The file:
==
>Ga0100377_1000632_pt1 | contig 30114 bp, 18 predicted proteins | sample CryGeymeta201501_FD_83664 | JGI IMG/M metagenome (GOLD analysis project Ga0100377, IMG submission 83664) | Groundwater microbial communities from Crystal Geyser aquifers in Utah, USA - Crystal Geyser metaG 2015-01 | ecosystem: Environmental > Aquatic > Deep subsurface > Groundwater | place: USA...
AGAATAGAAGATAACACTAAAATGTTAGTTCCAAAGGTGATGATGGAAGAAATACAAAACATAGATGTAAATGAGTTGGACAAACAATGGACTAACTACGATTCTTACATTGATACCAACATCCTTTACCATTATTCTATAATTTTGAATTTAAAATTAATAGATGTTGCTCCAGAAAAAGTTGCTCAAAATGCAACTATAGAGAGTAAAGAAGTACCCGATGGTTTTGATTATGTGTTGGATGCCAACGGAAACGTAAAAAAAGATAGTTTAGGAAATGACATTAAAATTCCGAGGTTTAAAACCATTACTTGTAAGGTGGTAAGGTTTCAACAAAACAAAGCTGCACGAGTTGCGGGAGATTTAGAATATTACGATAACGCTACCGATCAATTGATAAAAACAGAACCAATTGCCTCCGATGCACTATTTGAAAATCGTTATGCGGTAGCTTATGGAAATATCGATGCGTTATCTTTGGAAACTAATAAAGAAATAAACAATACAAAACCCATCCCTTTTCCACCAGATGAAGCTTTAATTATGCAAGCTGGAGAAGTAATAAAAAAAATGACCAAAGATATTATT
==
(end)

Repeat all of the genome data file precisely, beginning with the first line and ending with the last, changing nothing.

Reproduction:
>Ga0100377_1000632_pt1 | contig 30114 bp, 18 predicted proteins | sample CryGeymeta201501_FD_83664 | JGI IMG/M metagenome (GOLD analysis project Ga0100377, IMG submission 83664) | Groundwater microbial communities from Crystal Geyser aquifers in Utah, USA - Crystal Geyser metaG 2015-01 | ecosystem: Environmental > Aquatic > Deep subsurface > Groundwater | place: USA...
AGAATAGAAGATAACACTAAAATGTTAGTTCCAAAGGTGATGATGGAAGAAATACAAAACATAGATGTAAATGAGTTGGACAAACAATGGACTAACTACGATTCTTACATTGATACCAACATCCTTTACCATTATTCTATAATTTTGAATTTAAAATTAATAGATGTTGCTCCAGAAAAAGTTGCTCAAAATGCAACTATAGAGAGTAAAGAAGTACCCGATGGTTTTGATTATGTGTTGGATGCCAACGGAAACGTAAAAAAAGATAGTTTAGGAAATGACATTAAAATTCCGAGGTTTAAAACCATTACTTGTAAGGTGGTAAGGTTTCAACAAAACAAAGCTGCACGAGTTGCGGGAGATTTAGAATATTACGATAACGCTACCGATCAATTGATAAAAACAGAACCAATTGCCTCCGATGCACTATTTGAAAATCGTTATGCGGTAGCTTATGGAAATATCGATGCGTTATCTTTGGAAACTAATAAAGAAATAAACAATACAAAACCCATCCCTTTTCCACCAGATGAAGCTTTAATTATGCAAGCTGGAGAAGTAATAAAAAAAATGACCAAAGATATTATT